For the past two seasons PBS Great Performances has been interrupting its usual fare of operas, ballet and other, shall we say, acquired tastes for something that almost any music lover can appreciate.
One of the classical world’s liveliest ambassadors, Scott Yoo, has been leading a master class in music appreciation called Now Hear This. One part travelogue, one part history lesson and one part America’s Got Talent, the four-week mini-season of Now Hear This has been knocking the starch out of classical’s stuffed shirt and making Western civilization’s most enduring sounds relatable to an AutoTune culture.
Yoo, a violin virtuoso and peripatetic chief conductor of the Mexico City Philharmonic, among other gigs, has introduced viewers to some of the greatest composers of all time with enthusiasm and genuine curiosity. Not content to rehash the history you could find online, Yoo and his wife, concert flautist Alice Dade, have been trotting across Europe making new discoveries about such greats as Bach, Haydn and Scarlatti.
Whether because of COVID or because the show's budget has shrunk, Yoo stayed at home for this season of Now Hear This, and it proved to be a brilliant idea. Presenting a slate of American composers — only one of which I had heard of before — Yoo and creator-writer-director Harry Lynch have produced the most accessible season of Now Hear This yet.
The show works for two reasons: Lynch uses sound, light and venue to create gorgeous visuals; and Yoo seems to love talking with people about music almost as much as he loves making it.
This week’s episode explores the world of Amy Beach, considered the country’s greatest romantic composer. Yoo and Dade travel to a woodsy artists’ retreat in New Hampshire where, 100 years ago, Beach sought refuge and inspiration. In the retreat’s light-filled library, Yoo performs Beach’s Romance with pianist Ieva Jokubaviciute.
Classical music too often is presented as a parade of composers from different eras, seemingly unconnected except by the durable cord of longevity. Now Hear This takes pride in showing the way that composers and cultures influence the next generation — because, after all, every work of classical music was once considered new music.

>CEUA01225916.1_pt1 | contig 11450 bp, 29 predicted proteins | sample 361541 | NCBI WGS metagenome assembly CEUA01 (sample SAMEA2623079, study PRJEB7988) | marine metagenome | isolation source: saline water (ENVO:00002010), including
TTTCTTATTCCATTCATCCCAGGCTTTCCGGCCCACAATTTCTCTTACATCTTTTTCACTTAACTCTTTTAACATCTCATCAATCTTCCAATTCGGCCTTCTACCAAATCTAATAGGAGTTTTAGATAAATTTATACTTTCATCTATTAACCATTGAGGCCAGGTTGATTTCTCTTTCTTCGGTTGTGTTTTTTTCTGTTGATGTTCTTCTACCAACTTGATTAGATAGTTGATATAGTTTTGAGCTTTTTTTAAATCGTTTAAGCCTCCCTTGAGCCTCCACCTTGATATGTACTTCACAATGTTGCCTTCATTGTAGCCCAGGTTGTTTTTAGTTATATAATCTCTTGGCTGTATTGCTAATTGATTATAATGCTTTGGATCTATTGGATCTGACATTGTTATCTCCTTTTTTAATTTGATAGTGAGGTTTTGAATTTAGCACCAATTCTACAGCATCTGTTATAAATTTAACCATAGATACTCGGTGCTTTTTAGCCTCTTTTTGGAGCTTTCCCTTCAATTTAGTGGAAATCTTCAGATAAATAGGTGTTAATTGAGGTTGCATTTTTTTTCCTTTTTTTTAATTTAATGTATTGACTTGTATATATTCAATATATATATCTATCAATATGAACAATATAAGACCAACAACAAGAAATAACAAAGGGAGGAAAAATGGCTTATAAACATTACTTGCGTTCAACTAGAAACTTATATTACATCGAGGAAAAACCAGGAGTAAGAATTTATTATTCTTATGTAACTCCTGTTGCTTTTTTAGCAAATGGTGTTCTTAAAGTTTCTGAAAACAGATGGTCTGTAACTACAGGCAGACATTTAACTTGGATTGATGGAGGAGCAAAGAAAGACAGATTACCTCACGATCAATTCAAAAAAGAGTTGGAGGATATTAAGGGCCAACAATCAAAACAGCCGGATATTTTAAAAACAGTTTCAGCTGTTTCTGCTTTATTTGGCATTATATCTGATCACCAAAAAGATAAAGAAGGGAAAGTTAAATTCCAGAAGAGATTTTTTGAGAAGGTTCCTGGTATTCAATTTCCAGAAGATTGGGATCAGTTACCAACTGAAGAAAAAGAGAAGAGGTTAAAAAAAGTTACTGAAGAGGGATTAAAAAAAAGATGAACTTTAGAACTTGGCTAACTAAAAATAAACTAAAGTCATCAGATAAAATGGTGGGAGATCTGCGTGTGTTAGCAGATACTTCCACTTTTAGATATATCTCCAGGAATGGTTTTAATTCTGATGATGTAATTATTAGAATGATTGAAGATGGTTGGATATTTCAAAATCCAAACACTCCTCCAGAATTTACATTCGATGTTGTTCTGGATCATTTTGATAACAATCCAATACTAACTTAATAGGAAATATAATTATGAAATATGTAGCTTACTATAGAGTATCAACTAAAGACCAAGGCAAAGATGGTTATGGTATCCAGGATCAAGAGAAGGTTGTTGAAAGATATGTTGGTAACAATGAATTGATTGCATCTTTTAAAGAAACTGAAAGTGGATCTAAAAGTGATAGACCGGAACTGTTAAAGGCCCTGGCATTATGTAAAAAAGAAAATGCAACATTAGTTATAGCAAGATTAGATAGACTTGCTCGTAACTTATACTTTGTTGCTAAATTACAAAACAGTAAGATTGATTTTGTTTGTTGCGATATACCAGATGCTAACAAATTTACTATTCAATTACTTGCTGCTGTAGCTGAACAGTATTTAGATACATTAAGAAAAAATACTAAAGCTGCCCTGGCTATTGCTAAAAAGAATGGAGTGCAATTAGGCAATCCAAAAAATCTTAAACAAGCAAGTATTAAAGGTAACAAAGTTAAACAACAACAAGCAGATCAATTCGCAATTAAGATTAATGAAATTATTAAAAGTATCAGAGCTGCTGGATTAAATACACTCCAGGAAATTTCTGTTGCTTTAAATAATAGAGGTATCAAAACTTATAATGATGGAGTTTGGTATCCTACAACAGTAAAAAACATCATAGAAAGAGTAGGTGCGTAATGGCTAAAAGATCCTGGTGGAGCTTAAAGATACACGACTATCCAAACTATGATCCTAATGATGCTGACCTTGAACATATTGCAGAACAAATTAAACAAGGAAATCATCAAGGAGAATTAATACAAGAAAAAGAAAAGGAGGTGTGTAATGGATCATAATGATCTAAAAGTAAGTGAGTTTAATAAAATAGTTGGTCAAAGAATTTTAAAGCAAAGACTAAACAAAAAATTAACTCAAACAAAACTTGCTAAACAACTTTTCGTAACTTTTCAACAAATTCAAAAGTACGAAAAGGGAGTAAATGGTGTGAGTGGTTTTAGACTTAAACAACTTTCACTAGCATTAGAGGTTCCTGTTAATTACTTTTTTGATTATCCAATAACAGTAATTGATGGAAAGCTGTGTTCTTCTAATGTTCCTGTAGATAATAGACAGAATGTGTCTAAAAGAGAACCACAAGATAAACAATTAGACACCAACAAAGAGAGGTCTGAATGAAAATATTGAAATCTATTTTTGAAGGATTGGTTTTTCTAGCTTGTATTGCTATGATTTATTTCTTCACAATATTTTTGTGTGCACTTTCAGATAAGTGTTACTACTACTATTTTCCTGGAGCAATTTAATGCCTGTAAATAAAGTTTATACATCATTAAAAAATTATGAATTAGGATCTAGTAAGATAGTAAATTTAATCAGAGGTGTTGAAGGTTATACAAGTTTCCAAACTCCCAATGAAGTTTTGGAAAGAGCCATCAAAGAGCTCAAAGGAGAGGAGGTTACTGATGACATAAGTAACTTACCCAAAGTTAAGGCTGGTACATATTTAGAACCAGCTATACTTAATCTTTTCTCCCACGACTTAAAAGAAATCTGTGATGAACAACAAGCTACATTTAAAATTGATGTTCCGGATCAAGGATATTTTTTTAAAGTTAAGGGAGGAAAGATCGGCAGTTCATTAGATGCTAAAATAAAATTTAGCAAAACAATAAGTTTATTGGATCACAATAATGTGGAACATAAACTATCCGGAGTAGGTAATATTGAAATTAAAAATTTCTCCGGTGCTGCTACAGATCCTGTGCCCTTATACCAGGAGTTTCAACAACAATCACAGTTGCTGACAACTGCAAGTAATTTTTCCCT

Amy Beach’s influences include Fanny Mendelssohn, Felix’s sister and a heavyweight composer in her own right. Yoo explores this connection, somewhat improbably, by flying to the West Coast and listening to a string quartet perform one of Mendelssohn’s works at the home of a wealthy patron of the arts (because some things haven’t changed since Bach’s time).
Next week’s episode looks at Florence Price, the African-American composer whose greatest works were discovered only about 10 years ago in an abandoned house near Chicago. It’s a reminder of how Jim Crow racism was double-edged — yes, it chased a lot of talent out of the South, but the resulting Northern migration brought together gospel, blues and European-trained musicians and resulted in a new sound that might not otherwise have come to be. Tune in, if for no other reason, than to hear legendary gospel singer Lou Della Evans-Reid, now in her 90s, absolutely crush the classic “Precious Lord.”
In two weeks, Yoo explores the Jewish roots of Aaron Copland; in three weeks, he spends time with two talented contemporary composers whose influences span the globe but who are American through and through.
Now Hear This begins its third season as part of Great Performances on PBS starting Friday April 8th. Episodes will stream for free on PBS.org beginning the nights of their premieres for four weeks. After that, episodes will be available to subscribers on PBS Passport.
Aaron Barnhart has written about television since 1994, including 15 years as TV critic for the Kansas City Star.